Here is the rewritten introduction to my book manuscript. I am toying with titling it How Nature Thinks that is at once accurate and plays upon Dewey's How We Think. I am searching for a more descriptive subtitle.
Another’s choices are inscribed into my body and mind long before I call them my choices. They are my choices in the sense that I claim them, yet I their performer and not their author. I am easily led to think I am the agent of my actions, because the tincture of my intention pervades the scene. We all mistake our being actors for being agents, because we mistake intentionality for freedom. We improvise upon a script that no one holds before us, but we all follow. Who writes it—who is the author of our thoughts? No one. Everyone.
Society and civilization engender patterns of desire, wherein instinct, impulse, and want motivate action and not mythic free will. Human agency grows through the cultivation of desire, whose patterns and objects are given definite form by culture. We are not first motivated by individual choice, but by want, and subsequently realize the suggested idea. Only that realization frees us from the tyranny of instinct and impulse, from another’s choices written into my body and mind, and frees us to be intelligent. Only then do we become singular, one person or “I”, rather than a performer of social habit. Freedom is not absolute, but exists to the degree that I mold desire by thinking it against its anticipated consequences. However, this is simultaneously a struggle against myself, my community, my body, and nature itself.
John Dewey provides these insights before they became the pillars of continental European philosophy in such thinkers as Martin Heidegger, Maurice Merleau-Ponty, Jean-Paul Sarte, Michel Foucault, or Judith Butler. His thought provides alternative ways of grappling with the problems of later thinkers, especially with the separation of metaphysical and phenomenological strains of thought and the frequent alienation of science. Dewey offers a novel theory that unifies the third-person viewpoint of experimental science with the first-person viewpoint in which we all live. He believed that the former was the key for ameliorating the latter, and he would rebuke contemporary scientists, scholatr, and intellectuals that oppose nature and scientific knowing to humanity and its culture. He achieves this by unifying metaphysics and phenomenology by showing how they are as continuous as the environment, body, and mind are to nature. The unification and continuity of metaphysics and phenomenology is the background goal of this work and situates a foregrounding question.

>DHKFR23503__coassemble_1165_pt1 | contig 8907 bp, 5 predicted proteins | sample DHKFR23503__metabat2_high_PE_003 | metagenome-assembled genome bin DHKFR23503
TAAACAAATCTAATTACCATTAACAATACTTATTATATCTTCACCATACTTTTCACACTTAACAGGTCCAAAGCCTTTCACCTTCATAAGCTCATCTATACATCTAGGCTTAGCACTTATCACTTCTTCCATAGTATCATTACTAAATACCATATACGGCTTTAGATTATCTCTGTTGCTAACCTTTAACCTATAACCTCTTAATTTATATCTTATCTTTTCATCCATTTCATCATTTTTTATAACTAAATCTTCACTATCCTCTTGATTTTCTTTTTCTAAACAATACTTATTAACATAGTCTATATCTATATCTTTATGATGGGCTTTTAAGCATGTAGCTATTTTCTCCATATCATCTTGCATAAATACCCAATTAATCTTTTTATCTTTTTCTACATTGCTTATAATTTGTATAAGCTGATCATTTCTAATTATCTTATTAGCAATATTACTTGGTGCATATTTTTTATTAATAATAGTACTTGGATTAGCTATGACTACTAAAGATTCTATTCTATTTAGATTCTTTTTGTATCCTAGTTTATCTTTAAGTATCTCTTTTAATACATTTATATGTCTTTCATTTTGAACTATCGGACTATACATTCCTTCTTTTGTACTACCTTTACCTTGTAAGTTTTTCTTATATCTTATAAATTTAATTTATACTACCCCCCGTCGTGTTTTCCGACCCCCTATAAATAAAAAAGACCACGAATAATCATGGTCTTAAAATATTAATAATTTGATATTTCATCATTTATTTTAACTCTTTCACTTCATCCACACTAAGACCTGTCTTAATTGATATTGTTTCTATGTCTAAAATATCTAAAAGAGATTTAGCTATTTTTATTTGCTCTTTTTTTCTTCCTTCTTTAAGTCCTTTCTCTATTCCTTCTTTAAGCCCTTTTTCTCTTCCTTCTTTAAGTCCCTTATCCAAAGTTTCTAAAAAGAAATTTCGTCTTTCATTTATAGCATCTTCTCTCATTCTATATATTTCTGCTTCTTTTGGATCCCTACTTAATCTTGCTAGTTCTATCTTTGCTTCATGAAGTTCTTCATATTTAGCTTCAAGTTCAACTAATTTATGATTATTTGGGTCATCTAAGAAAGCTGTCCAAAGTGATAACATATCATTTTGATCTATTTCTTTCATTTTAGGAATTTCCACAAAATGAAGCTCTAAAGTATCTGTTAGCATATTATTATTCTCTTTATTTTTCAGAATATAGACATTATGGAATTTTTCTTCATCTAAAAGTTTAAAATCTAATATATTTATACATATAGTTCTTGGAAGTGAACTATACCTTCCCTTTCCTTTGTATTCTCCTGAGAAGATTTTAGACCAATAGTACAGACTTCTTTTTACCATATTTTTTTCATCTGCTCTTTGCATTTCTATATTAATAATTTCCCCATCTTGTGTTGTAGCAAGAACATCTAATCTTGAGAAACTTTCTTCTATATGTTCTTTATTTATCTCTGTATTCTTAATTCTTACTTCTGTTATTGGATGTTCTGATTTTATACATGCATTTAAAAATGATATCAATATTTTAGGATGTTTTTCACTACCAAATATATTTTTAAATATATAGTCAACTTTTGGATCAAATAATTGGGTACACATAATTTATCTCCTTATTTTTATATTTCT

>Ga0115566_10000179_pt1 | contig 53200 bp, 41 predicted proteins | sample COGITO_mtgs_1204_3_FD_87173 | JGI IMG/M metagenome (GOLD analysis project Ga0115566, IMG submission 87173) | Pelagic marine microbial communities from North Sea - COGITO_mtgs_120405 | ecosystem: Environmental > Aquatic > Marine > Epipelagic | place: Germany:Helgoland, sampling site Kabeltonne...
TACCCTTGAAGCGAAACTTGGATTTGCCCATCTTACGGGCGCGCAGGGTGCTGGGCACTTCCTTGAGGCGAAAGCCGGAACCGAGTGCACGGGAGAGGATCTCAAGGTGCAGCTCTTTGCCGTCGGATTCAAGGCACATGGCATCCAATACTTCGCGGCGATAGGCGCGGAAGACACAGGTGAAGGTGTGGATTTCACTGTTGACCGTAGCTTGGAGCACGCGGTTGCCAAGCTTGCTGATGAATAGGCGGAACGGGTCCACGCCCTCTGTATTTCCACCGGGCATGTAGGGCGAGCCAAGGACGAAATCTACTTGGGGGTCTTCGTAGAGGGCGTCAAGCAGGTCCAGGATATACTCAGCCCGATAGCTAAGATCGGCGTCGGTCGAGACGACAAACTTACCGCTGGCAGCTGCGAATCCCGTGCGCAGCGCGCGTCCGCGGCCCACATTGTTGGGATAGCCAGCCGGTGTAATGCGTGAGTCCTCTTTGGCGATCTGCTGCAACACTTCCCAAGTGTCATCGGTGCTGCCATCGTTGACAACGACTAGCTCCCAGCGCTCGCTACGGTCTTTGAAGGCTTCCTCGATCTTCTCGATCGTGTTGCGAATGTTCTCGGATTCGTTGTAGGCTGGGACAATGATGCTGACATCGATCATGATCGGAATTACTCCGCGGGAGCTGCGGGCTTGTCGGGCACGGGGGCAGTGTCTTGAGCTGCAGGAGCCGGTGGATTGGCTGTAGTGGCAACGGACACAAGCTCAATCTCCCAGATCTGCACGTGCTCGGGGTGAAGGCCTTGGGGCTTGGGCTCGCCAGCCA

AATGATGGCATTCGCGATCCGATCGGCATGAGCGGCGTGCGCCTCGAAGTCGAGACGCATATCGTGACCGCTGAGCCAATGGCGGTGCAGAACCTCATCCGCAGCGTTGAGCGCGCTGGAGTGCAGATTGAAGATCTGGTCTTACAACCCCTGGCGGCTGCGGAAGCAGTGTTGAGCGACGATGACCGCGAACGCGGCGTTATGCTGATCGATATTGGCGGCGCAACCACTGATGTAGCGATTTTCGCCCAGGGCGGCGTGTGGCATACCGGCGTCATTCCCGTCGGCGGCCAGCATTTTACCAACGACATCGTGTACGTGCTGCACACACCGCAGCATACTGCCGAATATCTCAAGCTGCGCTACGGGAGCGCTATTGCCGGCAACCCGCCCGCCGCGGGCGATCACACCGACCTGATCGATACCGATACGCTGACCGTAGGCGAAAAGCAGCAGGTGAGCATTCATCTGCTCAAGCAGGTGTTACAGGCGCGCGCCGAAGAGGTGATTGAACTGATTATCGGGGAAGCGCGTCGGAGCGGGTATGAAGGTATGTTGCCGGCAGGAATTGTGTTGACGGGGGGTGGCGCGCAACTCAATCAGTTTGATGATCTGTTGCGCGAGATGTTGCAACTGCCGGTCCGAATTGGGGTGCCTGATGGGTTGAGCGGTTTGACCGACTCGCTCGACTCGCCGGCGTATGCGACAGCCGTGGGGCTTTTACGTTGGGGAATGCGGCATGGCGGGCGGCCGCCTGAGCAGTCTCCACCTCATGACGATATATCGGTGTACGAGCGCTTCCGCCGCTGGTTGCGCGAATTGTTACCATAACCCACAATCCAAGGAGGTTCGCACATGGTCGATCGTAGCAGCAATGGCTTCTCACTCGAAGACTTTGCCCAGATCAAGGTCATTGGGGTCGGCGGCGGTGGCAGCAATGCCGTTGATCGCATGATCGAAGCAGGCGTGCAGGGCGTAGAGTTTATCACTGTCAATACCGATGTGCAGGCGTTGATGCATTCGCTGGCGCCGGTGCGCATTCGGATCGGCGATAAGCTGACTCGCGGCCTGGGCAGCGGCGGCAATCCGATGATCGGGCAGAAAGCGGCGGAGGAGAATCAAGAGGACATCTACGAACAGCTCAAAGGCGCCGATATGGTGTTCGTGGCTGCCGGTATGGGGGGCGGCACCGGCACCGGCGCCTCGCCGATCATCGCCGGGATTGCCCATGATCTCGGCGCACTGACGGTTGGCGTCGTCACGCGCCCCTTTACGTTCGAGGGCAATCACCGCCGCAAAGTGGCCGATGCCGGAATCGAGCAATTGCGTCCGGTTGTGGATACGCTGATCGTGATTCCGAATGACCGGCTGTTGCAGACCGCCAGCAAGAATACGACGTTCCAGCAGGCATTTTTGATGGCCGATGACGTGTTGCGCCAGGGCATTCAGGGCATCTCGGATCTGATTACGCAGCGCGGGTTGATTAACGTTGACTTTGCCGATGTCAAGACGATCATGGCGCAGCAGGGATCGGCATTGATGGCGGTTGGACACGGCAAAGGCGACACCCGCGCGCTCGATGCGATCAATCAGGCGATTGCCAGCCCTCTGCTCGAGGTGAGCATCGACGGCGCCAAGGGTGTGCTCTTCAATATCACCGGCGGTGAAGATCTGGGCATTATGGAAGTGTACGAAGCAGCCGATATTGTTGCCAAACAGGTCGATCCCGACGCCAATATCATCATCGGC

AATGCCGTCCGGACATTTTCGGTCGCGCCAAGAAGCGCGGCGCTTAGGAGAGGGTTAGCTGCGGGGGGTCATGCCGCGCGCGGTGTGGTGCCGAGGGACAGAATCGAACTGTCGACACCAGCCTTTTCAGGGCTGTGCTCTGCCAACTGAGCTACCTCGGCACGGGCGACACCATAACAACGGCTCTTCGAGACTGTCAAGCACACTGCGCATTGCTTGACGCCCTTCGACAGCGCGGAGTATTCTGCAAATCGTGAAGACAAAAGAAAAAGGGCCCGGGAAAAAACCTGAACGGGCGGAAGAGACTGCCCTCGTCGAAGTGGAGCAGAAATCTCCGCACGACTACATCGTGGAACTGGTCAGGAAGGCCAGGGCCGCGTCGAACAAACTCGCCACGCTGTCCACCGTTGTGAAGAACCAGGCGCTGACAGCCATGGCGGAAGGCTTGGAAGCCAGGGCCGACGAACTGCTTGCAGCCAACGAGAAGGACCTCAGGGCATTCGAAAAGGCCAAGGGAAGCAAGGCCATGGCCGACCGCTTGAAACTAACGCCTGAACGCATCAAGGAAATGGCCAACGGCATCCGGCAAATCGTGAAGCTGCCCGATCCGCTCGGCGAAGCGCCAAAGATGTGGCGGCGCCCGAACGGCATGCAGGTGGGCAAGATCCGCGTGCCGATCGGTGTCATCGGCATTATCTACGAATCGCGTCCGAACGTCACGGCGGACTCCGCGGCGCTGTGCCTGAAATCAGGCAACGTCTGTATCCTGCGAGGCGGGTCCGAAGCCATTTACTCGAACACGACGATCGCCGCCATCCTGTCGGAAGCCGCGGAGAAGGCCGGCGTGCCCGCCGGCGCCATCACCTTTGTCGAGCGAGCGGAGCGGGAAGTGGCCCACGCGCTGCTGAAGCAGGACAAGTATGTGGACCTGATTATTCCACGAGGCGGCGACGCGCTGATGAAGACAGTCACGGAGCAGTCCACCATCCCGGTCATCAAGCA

How do I achieve agency when human nature impels us to act first and think second? Dewey rejects cognitivist views that search for answers attentive and reflective thought and its pre-conditions. He holds a view similar to the contemporary embodied mind thesis. Mind is an event that emerges out of bodily conditions; it enlarges possibilities beyond mere autonomous physicality, but is neither free of nor discontinuous with bodily and environmental conditions. There is a sense in which asking how I achieve agency and think is also asking how nature becomes free to think.